If deep, dark blacks are vital to you, save up the extra money and go OLED. Where this TV excels is at the other end of the scale. That is, it creates a wonderfully bright and bold picture. It’s noticeably brighter than OLED. If your viewing tends to be under fairly bright room lights, you’re going to enjoy this TV more than an OLED.
LG 65SK8500 HDR etc. support
The TV supports almost all the highest standards for picture quality. That includes UltraHD of course, along with HDR, Dolby Vision and Hybrid Log Gamma. They are all ways of increasing both the range from dark to light and the subtlety of the graduations along that scale. Not supported is the new HDR+, which is largely the brain-child of rival Samsung and is being used only by Amazon Prime.
This does not mean that it won’t work with Amazon Prime. The TV will likely just treat such content as standard HDR. The difference between HDR and HDR+ is that the latter includes metadata which can allow the scale to be shifted scene by scene. UltraHD Blu-ray discs almost universally use either HDR or Dolby Vision.
The TV handles the latest colour standards, especially BT.2020 which is used by UltraHD Blu-ray.
In fact, in every way apart from my slight reservations about the localised black levels, the picture performance of this TV was superb. And as I say, if the room lights are on, it’s a bit better than OLED.
If you’re watching regular TV, you can plug a disk drive into one of the USB sockets to time shift or pause live TV.
LG continues to have the best interface on its smart TVs, thanks to the radio-connected, motion sensitive remote control. You use the remote like a pointer, moving the arrow on screen to select things. LG’s main menu is a pop-up bar or ribbon across the bottom of the screen. You can re-arrange the items so the ones you use most are handy.
There are both Netflix and Amazon keys on the remote for quick access to those streaming services. But you can also access Stan, catch-up TV services, YouTube and Vimeo.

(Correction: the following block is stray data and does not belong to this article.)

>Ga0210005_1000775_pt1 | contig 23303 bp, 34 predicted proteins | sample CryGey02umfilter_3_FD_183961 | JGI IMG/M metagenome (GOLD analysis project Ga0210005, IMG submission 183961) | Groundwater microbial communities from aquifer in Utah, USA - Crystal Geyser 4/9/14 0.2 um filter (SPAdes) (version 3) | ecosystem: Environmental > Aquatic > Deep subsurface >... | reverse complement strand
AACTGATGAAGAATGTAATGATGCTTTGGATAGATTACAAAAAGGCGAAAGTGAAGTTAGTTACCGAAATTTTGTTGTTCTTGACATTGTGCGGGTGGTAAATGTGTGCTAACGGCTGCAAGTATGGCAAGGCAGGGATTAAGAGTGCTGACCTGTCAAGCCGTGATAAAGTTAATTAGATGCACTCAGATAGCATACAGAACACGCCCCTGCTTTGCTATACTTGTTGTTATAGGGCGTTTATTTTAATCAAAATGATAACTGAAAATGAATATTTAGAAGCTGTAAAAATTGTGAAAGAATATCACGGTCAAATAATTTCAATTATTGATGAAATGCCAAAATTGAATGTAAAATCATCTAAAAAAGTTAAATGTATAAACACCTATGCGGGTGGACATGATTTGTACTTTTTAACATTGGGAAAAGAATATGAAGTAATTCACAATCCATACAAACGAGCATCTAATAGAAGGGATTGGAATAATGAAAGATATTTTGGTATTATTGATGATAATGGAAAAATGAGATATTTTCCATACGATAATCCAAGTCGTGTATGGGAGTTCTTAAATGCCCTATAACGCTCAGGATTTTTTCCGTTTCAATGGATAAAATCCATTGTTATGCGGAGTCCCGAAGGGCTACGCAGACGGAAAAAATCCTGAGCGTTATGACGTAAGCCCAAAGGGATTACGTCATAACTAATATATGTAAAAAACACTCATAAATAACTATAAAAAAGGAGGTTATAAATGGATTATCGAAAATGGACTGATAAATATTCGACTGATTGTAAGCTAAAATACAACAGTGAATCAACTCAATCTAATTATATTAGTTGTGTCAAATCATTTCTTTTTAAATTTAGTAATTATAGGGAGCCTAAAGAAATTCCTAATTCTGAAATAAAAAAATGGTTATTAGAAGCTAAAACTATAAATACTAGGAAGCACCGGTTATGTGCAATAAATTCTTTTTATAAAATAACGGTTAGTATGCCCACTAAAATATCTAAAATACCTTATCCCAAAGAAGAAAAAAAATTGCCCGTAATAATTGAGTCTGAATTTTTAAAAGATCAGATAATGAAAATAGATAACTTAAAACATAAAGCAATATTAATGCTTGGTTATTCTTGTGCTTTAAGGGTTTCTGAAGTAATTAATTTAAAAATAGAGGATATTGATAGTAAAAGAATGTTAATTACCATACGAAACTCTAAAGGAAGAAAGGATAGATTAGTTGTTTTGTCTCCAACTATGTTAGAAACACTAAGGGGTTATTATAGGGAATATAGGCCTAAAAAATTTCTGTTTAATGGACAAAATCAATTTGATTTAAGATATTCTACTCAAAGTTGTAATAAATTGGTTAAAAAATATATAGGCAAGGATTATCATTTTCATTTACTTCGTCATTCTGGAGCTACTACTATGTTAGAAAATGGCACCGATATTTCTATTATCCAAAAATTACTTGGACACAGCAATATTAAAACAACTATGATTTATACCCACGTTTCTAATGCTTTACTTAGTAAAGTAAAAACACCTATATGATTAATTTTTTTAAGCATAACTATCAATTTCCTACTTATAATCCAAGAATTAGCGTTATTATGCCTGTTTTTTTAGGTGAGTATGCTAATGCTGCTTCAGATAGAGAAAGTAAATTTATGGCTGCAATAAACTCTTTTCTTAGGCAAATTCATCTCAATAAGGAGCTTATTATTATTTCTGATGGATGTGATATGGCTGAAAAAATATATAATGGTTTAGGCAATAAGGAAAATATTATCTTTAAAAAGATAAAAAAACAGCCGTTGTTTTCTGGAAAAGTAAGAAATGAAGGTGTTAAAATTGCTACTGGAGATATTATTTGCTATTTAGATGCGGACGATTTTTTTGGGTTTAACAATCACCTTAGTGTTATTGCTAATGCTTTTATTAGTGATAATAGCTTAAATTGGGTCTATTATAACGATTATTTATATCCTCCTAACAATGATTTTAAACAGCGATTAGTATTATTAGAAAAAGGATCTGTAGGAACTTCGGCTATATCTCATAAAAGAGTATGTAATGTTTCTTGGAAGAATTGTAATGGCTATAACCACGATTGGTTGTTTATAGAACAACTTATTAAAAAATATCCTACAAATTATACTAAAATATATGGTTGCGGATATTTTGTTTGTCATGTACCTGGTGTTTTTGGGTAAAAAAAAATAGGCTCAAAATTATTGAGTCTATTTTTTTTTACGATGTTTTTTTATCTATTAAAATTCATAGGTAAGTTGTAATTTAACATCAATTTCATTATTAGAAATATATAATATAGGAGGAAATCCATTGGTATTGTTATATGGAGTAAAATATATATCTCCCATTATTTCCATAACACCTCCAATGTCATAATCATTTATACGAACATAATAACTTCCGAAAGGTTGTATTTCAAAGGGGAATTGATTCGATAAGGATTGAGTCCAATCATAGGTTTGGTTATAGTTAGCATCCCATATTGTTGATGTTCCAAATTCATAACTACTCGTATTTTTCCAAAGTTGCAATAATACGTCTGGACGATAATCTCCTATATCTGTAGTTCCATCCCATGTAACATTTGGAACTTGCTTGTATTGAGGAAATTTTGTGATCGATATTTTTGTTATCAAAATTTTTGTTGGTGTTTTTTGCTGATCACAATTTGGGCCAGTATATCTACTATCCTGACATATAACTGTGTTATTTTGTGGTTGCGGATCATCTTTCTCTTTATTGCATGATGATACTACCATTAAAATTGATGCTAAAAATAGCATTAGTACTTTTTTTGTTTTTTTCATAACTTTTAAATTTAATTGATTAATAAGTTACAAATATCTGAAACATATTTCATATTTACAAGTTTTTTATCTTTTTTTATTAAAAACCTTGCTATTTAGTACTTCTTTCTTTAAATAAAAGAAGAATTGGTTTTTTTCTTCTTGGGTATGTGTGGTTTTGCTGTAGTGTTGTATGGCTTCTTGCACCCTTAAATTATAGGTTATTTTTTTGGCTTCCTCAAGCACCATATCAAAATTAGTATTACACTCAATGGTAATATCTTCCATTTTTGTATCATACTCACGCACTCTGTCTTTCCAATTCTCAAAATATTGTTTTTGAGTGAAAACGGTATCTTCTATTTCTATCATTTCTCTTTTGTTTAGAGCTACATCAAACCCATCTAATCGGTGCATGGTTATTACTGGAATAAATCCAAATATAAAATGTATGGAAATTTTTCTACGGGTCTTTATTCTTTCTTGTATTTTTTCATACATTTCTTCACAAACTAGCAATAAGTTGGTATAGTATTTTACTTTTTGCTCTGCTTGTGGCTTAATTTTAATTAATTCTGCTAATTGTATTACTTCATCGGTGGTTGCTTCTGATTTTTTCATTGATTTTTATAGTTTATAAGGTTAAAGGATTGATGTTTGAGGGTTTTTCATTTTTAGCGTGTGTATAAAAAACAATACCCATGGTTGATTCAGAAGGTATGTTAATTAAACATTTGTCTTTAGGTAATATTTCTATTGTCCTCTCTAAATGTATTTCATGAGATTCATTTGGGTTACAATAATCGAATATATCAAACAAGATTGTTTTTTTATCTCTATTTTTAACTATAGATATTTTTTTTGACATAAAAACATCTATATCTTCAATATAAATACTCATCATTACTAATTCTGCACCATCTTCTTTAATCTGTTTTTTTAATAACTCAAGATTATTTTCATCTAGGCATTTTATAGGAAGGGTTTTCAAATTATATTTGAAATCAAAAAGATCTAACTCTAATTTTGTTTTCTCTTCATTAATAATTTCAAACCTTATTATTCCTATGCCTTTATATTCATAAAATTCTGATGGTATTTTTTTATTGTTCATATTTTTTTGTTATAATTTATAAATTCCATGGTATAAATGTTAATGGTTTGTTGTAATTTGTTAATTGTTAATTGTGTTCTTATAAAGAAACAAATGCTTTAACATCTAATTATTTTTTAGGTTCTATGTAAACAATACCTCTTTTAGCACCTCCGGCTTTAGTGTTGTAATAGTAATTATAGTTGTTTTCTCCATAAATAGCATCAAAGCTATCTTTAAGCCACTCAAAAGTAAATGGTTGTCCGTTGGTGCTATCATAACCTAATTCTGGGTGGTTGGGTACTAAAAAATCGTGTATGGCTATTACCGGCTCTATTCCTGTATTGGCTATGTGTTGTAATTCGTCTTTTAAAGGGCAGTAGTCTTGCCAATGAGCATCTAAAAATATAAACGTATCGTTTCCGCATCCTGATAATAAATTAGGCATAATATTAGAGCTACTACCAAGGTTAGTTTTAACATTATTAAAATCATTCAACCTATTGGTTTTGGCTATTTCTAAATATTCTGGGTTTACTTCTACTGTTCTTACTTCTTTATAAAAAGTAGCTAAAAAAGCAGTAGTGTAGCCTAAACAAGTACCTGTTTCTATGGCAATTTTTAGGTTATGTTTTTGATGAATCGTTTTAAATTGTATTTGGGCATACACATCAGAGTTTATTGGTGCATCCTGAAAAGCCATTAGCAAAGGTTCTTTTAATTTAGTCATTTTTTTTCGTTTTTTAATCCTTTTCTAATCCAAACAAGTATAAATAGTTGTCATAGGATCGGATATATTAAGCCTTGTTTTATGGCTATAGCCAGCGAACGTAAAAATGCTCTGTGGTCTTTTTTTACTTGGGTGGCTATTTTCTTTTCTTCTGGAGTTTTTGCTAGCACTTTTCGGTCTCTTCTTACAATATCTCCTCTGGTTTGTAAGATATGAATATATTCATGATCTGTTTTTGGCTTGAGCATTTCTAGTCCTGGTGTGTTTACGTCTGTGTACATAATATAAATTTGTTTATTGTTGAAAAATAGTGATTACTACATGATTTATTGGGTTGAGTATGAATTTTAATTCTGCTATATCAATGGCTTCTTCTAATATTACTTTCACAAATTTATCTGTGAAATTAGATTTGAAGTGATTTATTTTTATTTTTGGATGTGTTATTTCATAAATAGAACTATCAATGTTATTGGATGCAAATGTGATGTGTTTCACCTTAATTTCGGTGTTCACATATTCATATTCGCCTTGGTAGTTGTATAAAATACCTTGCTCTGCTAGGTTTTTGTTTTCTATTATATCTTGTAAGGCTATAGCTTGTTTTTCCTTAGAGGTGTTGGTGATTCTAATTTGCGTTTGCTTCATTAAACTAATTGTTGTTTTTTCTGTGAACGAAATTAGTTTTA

The LG 65SK8500 TV supports DLNA network connections, so you can cast network media to it. Wirelessly, too, since the TV has dual-band Wi-Fi built in. It does not support Chromecast.
The TV played just about all video and audio formats I had available, including UltraHD ones. The TV displayed photos at the highest possible resolution.
The LG 65SK8500 TV implements LG’s ThinQ AI technology. That basically makes the TV more context-aware when you’re asking for information.
And you can use your voice for doing that asking. The remote has a microphone for capturing commands. Some commands can be useful, getting you into the settings menu faster than you can get there in the conventional way. Others, not so much. It’s much more reliable to press the Volume Up key on the remote than to press the microphone key and say “Volume Up”.
The TV sounds okay for a TV. The main problem is lack of space for large speakers. That’s a problem it shares with just about all TVs. Still, it has two-way speakers and 40 watts of total power.
But it also has optical and analogue audio outputs, so you’re going to get far better sound with just about any external audio system. Better still, you can use the ARC – Audio Return Channel – feature on most modern soundbars or home theatre receivers to feed the sound back to a higher quality audio system through the HDMI connection.
The TV has an energy rating of 5 stars. The maximum thickness of the panel is 62.5mm.
The LG 65SK8500 TV is a fine TV, capable of delivering a wonderfully bold image, especially in a bright environment. Its smarts remain amongst the best, mainly through ease of control. And it’s a lot cheaper than OLED.
Here’s a link to LG’s website for the LG 65SK8500 TV.